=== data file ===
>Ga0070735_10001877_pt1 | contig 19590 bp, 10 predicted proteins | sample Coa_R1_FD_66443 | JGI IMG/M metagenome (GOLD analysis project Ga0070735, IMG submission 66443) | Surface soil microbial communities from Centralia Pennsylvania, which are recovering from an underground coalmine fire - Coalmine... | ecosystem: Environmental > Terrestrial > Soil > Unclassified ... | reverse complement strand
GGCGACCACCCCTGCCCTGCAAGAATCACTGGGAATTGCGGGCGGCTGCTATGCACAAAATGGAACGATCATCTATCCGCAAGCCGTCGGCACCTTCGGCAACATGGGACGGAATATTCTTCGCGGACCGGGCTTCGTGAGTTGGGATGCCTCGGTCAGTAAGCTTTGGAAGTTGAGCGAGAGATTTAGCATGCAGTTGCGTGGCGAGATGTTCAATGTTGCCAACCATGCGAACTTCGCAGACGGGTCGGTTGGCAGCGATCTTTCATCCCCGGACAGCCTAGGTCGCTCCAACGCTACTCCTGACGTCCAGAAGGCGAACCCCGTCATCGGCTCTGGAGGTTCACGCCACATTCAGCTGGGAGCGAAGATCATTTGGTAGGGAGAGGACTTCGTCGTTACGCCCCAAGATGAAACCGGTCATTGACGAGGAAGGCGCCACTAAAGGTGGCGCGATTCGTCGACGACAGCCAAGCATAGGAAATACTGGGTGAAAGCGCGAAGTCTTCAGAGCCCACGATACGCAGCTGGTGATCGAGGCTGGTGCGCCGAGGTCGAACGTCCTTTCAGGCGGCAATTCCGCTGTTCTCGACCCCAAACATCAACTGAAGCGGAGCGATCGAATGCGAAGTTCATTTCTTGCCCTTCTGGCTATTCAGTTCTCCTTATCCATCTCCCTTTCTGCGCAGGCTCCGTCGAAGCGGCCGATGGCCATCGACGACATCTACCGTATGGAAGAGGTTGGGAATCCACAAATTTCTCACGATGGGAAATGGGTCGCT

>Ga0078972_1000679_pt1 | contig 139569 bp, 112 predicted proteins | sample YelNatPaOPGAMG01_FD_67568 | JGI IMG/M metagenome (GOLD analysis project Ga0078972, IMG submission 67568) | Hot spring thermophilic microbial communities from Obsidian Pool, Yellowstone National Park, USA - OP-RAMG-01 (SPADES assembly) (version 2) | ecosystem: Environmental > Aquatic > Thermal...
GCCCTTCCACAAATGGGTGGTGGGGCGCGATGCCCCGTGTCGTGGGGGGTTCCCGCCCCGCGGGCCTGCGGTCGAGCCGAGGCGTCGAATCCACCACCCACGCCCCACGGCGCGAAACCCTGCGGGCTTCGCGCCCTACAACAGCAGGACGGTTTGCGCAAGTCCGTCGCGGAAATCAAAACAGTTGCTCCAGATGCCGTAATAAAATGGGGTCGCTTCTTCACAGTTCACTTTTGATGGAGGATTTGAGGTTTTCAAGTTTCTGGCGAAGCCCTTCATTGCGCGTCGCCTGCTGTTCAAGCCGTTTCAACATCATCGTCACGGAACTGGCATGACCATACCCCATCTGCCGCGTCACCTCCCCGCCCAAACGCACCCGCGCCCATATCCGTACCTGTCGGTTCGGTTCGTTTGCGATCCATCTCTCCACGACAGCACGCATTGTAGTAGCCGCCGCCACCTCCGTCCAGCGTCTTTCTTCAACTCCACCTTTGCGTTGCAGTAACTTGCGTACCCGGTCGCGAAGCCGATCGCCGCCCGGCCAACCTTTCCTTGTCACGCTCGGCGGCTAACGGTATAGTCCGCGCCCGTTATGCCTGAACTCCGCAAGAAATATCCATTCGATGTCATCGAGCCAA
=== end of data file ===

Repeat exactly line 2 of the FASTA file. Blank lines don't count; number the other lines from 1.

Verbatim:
GGCGACCACCCCTGCCCTGCAAGAATCACTGGGAATTGCGGGCGGCTGCTATGCACAAAATGGAACGATCATCTATCCGCAAGCCGTCGGCACCTTCGGCAACATGGGACGGAATATTCTTCGCGGACCGGGCTTCGTGAGTTGGGATGCCTCGGTCAGTAAGCTTTGGAAGTTGAGCGAGAGATTTAGCATGCAGTTGCGTGGCGAGATGTTCAATGTTGCCAACCATGCGAACTTCGCAGACGGGTCGGTTGGCAGCGATCTTTCATCCCCGGACAGCCTAGGTCGCTCCAACGCTACTCCTGACGTCCAGAAGGCGAACCCCGTCATCGGCTCTGGAGGTTCACGCCACATTCAGCTGGGAGCGAAGATCATTTGGTAGGGAGAGGACTTCGTCGTTACGCCCCAAGATGAAACCGGTCATTGACGAGGAAGGCGCCACTAAAGGTGGCGCGATTCGTCGACGACAGCCAAGCATAGGAAATACTGGGTGAAAGCGCGAAGTCTTCAGAGCCCACGATACGCAGCTGGTGATCGAGGCTGGTGCGCCGAGGTCGAACGTCCTTTCAGGCGGCAATTCCGCTGTTCTCGACCCCAAACATCAACTGAAGCGGAGCGATCGAATGCGAAGTTCATTTCTTGCCCTTCTGGCTATTCAGTTCTCCTTATCCATCTCCCTTTCTGCGCAGGCTCCGTCGAAGCGGCCGATGGCCATCGACGACATCTACCGTATGGAAGAGGTTGGGAATCCACAAATTTCTCACGATGGGAAATGGGTCGCT